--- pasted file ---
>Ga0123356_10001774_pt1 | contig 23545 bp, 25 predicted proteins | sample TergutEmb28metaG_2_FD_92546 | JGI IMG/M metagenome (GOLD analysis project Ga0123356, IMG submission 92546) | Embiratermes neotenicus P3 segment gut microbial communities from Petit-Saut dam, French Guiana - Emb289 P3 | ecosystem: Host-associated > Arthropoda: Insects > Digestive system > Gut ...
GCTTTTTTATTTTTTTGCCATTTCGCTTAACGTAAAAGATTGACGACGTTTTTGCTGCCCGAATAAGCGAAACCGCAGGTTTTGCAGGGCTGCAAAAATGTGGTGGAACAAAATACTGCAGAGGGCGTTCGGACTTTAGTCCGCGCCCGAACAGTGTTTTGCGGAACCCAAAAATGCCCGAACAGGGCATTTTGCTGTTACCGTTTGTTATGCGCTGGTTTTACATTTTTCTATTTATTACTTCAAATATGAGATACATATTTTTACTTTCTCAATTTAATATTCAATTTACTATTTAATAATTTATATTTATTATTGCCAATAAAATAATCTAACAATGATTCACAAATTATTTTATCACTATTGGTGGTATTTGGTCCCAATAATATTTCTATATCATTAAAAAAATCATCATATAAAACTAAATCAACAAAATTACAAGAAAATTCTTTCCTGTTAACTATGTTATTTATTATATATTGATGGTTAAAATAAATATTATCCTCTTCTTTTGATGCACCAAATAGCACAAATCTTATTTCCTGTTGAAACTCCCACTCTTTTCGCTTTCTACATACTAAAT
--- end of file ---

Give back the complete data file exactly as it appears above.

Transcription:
>Ga0123356_10001774_pt1 | contig 23545 bp, 25 predicted proteins | sample TergutEmb28metaG_2_FD_92546 | JGI IMG/M metagenome (GOLD analysis project Ga0123356, IMG submission 92546) | Embiratermes neotenicus P3 segment gut microbial communities from Petit-Saut dam, French Guiana - Emb289 P3 | ecosystem: Host-associated > Arthropoda: Insects > Digestive system > Gut ...
GCTTTTTTATTTTTTTGCCATTTCGCTTAACGTAAAAGATTGACGACGTTTTTGCTGCCCGAATAAGCGAAACCGCAGGTTTTGCAGGGCTGCAAAAATGTGGTGGAACAAAATACTGCAGAGGGCGTTCGGACTTTAGTCCGCGCCCGAACAGTGTTTTGCGGAACCCAAAAATGCCCGAACAGGGCATTTTGCTGTTACCGTTTGTTATGCGCTGGTTTTACATTTTTCTATTTATTACTTCAAATATGAGATACATATTTTTACTTTCTCAATTTAATATTCAATTTACTATTTAATAATTTATATTTATTATTGCCAATAAAATAATCTAACAATGATTCACAAATTATTTTATCACTATTGGTGGTATTTGGTCCCAATAATATTTCTATATCATTAAAAAAATCATCATATAAAACTAAATCAACAAAATTACAAGAAAATTCTTTCCTGTTAACTATGTTATTTATTATATATTGATGGTTAAAATAAATATTATCCTCTTCTTTTGATGCACCAAATAGCACAAATCTTATTTCCTGTTGAAACTCCCACTCTTTTCGCTTTCTACATACTAAAT